Why would anyone use int instead of double?

It seems to be that double is much more flexible than int.

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4 Answers 4


int and double have different semantics. Consider division. 1/2 is 0, 1.0/2.0 is 0.5. In any given situation, one of those answers will be right and the other wrong.

That said, there are programming languages, such as JavaScript, in which 64-bit float is the only numeric data type. You have to explicitly truncate some division results to get the same semantics as Java int. Languages such as Java that support integer types make truncation automatic for integer variables.

In addition to having different semantics from double, int arithmetic is generally faster, and the smaller size (32 bits vs. 64 bits) leads to more efficient use of caches and data transfer bandwidth.


Operations on integers are exact. double is a floating point data type, and floating point operations are approximate whenever there's a fraction.

double also takes up twice as much space as int in many implementations (e.g. most 32-bit systems) .

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    Afaik double and int are both 64bit on 64bit architectures. May 9, 2014 at 1:07
  • I clarified that it's most 32-bit systems.
    – Barmar
    May 9, 2014 at 1:08
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    Perfect! Keep in mind int as a C datatype can be 16bit on a 32bit machine! May 9, 2014 at 1:10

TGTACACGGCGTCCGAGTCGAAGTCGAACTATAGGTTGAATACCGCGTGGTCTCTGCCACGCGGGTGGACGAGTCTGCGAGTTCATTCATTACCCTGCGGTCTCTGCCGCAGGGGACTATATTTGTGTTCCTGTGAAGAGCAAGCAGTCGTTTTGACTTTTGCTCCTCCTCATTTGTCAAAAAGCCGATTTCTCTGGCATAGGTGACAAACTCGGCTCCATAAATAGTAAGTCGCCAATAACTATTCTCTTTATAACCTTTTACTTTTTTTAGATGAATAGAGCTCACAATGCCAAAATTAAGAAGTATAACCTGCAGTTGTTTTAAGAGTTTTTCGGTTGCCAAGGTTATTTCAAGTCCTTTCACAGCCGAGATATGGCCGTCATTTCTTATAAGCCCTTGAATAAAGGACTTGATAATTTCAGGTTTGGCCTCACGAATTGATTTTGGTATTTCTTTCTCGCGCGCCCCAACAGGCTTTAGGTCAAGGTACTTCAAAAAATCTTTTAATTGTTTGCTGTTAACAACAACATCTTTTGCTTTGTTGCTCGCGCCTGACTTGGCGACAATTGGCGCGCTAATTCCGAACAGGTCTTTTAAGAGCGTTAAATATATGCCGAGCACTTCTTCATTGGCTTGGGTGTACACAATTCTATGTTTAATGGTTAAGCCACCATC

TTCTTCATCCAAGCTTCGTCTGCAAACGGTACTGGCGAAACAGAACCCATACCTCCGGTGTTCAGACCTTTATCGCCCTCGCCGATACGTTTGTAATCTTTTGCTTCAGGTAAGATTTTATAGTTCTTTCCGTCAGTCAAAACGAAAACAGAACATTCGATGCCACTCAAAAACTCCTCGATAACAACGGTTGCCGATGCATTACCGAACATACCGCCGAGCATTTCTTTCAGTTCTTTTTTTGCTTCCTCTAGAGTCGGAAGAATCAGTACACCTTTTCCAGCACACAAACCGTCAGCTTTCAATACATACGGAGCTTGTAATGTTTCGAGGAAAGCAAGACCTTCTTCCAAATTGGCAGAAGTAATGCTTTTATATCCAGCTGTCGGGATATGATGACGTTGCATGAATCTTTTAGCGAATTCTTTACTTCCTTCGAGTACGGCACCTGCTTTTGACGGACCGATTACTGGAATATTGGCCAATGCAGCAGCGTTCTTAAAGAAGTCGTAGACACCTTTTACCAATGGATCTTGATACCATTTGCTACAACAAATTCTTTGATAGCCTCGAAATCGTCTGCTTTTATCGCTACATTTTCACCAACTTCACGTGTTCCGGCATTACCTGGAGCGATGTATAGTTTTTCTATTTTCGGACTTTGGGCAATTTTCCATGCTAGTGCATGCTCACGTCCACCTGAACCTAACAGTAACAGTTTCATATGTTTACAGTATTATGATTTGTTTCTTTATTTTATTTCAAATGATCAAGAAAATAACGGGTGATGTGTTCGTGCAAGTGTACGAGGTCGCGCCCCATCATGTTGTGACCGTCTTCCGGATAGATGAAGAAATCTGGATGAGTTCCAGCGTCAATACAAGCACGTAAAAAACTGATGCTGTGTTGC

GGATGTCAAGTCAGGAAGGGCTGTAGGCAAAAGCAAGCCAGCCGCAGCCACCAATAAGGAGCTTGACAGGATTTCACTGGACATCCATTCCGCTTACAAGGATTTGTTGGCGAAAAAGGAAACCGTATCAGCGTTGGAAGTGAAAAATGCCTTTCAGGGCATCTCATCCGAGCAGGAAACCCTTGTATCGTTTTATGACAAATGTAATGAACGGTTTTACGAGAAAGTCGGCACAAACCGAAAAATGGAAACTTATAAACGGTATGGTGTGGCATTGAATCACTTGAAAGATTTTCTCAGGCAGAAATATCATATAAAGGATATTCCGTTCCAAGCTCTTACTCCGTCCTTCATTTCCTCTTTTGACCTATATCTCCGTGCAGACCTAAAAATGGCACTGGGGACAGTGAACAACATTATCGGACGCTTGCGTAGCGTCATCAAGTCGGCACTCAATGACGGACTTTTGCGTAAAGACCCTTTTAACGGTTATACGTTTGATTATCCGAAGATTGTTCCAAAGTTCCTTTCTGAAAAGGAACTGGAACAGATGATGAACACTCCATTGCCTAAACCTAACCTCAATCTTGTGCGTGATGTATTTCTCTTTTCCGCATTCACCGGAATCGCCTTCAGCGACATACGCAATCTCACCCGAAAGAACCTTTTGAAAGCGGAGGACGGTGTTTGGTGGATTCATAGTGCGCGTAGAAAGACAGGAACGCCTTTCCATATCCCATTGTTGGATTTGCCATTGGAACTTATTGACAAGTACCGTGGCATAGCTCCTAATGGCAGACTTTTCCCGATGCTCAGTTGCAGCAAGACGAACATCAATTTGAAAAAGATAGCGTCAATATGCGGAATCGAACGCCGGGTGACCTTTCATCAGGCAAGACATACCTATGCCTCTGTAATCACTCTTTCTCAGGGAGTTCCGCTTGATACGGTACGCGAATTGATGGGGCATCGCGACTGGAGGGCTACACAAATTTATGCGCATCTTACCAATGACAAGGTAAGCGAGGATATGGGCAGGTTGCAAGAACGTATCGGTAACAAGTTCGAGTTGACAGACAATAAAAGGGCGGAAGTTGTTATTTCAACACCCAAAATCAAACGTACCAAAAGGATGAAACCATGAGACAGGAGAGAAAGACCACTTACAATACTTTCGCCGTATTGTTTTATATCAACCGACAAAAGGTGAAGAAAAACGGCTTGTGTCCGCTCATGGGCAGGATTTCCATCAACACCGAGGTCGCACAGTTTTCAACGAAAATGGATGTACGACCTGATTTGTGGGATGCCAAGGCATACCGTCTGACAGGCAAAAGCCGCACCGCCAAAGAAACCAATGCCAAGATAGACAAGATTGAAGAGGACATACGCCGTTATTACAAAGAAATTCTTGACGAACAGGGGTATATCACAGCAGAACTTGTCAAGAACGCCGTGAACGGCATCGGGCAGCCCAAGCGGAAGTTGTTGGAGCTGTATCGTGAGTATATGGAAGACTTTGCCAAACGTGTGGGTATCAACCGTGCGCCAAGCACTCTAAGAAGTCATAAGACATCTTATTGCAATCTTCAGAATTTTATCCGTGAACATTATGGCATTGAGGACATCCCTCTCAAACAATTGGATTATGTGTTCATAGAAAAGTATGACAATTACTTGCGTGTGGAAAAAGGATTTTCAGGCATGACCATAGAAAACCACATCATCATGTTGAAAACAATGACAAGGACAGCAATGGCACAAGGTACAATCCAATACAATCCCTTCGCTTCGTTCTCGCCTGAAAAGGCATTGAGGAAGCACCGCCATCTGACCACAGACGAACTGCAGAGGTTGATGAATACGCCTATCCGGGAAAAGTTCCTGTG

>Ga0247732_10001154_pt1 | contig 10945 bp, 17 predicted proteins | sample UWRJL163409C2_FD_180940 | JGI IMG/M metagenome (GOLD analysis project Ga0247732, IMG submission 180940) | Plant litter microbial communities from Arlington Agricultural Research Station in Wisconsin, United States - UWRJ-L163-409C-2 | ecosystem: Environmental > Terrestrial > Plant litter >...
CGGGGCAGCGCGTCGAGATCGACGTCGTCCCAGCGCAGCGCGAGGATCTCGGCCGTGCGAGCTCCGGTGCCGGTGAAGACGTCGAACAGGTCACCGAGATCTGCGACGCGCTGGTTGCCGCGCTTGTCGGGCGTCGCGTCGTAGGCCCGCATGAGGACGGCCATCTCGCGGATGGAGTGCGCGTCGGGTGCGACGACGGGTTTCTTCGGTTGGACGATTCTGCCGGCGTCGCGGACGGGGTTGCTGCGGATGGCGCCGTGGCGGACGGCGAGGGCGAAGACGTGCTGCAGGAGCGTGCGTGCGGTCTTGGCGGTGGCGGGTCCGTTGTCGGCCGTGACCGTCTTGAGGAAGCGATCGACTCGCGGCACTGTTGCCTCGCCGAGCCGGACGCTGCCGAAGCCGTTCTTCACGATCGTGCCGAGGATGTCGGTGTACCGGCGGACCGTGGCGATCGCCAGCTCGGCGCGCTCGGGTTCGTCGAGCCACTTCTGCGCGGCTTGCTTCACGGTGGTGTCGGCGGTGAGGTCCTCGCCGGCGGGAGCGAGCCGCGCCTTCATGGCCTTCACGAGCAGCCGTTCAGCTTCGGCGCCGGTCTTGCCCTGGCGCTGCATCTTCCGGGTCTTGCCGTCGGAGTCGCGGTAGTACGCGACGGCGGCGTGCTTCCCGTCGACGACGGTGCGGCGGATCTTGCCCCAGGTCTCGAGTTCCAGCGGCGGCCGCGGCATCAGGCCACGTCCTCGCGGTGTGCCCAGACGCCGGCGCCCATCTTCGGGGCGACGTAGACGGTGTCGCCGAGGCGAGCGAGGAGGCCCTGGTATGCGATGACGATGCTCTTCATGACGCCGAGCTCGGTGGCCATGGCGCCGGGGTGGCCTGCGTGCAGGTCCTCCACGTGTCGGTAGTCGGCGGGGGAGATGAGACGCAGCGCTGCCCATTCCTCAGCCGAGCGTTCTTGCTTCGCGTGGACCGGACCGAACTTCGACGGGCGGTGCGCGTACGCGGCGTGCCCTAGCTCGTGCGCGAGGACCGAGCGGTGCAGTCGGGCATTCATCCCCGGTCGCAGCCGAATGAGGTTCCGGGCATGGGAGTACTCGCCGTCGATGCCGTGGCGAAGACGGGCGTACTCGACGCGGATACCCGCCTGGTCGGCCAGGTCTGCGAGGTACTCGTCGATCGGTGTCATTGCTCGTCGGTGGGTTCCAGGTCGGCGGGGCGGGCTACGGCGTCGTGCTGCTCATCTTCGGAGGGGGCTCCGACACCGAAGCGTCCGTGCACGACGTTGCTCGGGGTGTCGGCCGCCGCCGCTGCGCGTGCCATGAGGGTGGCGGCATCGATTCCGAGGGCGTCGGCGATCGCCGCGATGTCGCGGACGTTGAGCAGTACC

int is a binary representation of a whole number, double is a double-precision floating point number.


Short answer:

int uses up four bytes of memory (and it cannot contain a decimal), and double uses eight bytes of memory. There are just different tools for different purposes.

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    You will find that this is dependend on the environment and the language. c does not define the size of the int. May 9, 2014 at 1:03
  • True. Calling sizeof(int) is probably your best bet to be sure. But do you know if 2 byte integers exist anywhere now?
    – IDDQD
    May 9, 2014 at 1:10
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    Yes, C integers on the Arduino ( a popular electronics prototyping platform ) are 16 bits. May 9, 2014 at 1:14

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